Zoom lectures December 21 – March 22

We will be holding four more free monthly talks in December 2021 and January, February and March 2022. The talks are open to all, friends and non-friends. A link to members will be sent out the week before the talk, non-friends should contact the Vanessa White via email at generalenquiries@yhct.org.uk to be sent the link.

Thursday December 16th at 7pm. The Guild Chapel, Stratford-upon-Avon

Dr Kate Giles, Co-Director of the Centre for Christianity and Culture in the University of York and a trustee of the YHCT, has been closely involved in the major conservation work in this important Guild Chapel which had close associations with William Shakespeare’s family. She will talk about how the University of York has been able to support and work alongside Stratford Town Trust and its volunteers to create an award-winning collaboration between academics, students, volunteers and visitors to bring the stories of this wonderful building to light, and share the latest news about upcoming opportunities to engage with and support ‘Death Revealed’.

Click this link to watch again, fast forward to 10:38 to start the recording. https://youtu.be/7vEZM0NeZhk

Thursday January 20th at 7pm. The Sykes Churches of East Yorkshire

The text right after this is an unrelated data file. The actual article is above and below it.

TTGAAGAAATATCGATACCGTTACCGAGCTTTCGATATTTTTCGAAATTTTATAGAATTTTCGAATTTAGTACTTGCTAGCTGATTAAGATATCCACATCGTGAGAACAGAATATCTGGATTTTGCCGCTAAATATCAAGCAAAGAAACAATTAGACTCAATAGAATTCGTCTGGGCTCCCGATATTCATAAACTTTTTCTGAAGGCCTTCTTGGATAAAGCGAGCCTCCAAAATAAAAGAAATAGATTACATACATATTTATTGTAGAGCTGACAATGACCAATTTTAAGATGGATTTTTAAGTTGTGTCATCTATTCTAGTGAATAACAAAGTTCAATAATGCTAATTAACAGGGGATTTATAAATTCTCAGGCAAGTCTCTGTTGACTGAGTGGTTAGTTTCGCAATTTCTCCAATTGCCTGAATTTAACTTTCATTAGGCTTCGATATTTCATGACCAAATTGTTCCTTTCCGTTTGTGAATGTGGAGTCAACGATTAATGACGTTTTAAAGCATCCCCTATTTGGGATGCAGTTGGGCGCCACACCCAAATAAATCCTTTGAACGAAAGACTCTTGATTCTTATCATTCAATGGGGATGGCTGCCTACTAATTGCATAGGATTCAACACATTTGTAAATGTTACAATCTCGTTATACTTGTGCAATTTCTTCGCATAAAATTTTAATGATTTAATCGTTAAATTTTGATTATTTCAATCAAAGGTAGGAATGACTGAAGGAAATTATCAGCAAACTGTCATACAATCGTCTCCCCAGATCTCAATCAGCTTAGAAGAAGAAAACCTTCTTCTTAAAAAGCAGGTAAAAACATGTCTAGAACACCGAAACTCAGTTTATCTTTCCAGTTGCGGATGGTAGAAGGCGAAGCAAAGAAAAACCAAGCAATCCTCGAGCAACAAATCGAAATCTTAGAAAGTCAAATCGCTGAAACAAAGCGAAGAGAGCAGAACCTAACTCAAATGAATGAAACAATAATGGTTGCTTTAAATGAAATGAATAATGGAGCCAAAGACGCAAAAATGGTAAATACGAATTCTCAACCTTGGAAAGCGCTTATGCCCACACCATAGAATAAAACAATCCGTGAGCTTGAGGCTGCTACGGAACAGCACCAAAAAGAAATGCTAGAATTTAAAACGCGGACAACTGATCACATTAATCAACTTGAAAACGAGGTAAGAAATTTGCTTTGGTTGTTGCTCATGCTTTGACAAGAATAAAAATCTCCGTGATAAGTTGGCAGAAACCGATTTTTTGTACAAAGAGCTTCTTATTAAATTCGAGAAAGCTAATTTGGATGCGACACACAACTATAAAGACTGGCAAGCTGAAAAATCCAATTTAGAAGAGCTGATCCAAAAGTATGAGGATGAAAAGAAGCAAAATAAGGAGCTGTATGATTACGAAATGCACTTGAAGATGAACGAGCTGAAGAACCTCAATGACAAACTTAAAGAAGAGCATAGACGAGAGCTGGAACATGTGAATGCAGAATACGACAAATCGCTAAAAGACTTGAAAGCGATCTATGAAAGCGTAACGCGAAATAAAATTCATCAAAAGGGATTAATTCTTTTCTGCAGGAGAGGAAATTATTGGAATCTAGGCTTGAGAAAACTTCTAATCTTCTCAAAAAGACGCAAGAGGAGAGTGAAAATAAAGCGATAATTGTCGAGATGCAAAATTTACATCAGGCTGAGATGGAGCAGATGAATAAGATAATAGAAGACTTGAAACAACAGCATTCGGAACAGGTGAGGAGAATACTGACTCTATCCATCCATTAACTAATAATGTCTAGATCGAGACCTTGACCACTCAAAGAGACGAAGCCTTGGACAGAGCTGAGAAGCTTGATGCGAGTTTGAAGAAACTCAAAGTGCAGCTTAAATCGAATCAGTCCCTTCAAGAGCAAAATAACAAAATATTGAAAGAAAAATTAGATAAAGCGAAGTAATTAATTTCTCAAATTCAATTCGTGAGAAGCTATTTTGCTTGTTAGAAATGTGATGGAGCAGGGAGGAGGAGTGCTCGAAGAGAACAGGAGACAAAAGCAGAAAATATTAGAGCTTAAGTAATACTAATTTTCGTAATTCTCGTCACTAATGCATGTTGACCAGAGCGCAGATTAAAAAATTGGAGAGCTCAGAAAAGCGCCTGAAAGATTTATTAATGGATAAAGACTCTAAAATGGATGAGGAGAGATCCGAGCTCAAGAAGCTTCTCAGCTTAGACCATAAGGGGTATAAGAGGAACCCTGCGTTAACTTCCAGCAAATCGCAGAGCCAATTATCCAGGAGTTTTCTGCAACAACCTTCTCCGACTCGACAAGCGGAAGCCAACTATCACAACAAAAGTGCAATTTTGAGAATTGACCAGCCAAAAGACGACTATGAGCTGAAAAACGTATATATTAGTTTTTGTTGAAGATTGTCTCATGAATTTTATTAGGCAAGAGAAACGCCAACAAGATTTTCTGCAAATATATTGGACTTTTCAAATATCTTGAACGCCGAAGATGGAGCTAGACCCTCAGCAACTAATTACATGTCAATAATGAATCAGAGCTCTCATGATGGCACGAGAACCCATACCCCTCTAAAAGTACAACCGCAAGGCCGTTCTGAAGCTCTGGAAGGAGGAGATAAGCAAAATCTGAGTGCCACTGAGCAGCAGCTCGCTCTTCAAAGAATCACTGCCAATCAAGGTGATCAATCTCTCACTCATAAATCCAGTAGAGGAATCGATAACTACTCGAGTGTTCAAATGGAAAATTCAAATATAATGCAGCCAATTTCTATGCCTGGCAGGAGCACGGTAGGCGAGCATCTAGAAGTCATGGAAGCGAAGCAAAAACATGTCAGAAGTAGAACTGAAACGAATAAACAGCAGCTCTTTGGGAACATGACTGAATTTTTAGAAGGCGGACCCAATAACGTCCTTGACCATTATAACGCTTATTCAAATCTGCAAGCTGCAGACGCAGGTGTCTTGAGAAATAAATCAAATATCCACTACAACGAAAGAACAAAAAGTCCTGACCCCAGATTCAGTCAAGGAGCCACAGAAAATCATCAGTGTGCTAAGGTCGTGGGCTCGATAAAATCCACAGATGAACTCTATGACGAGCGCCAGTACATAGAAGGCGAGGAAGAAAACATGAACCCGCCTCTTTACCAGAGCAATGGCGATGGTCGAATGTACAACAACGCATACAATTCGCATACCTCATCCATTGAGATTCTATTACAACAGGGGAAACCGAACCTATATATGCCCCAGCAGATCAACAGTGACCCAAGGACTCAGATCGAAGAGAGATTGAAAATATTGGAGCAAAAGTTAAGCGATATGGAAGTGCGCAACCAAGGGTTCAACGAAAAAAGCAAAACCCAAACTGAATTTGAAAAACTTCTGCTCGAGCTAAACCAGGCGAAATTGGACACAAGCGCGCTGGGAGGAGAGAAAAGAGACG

YHCT trustee Moira Fulton will talk about the remarkable group of churches built or restored by Sir Tatton Sykes, the 4th Baronet, (1772-1863), and his son Sir Tatton Sykes, the 5th Baronet, (1826-1913). These churches are little known outside East Yorkshire. Many of them, situated in remote rural locations, contain stained glass, wood and metal work of the highest quality and were designed by some of the most prominent church architects of the time.

Click this link to watch again: https://youtu.be/I6NonxRTmpc

Thursday February 17th at 7pm. ‘For botchying glasse’ the Crosby family of glaziers and glass painters in 17th century York

Dr. Louise Hampson, Research Fellow in the Centre for Christianity and Culture, University of York  will talk about a little-known, but important family of glaziers,who operated between 1620s and 1690s and worked on York Minster, Temple Newsam and other churches. Although their work has been overshadowed by that of the better- known Henry Gyles and William Peckitt, the Crosbys were a remarkable family of craftsmen who were practising glass painting and glazing at a time when it was widely considered that stained glass crafts had died out.

Thursday March 24th at 7pm   Survivors of the Wreck: Post -Reformation monastic remains in Yorkshire Parish Churches.

Dr Jane Crease, a trustee of the YHCT will discuss how, when the monasteries were looted and destroyed on the orders of Henry VIII, some of their more valued furnishings were rescued and installed in near- by parish churches. Was this an example of Yorkshire thrift or a desire to preserve a connection with a much – loved and respected monastery whose loss was bitterly regretted?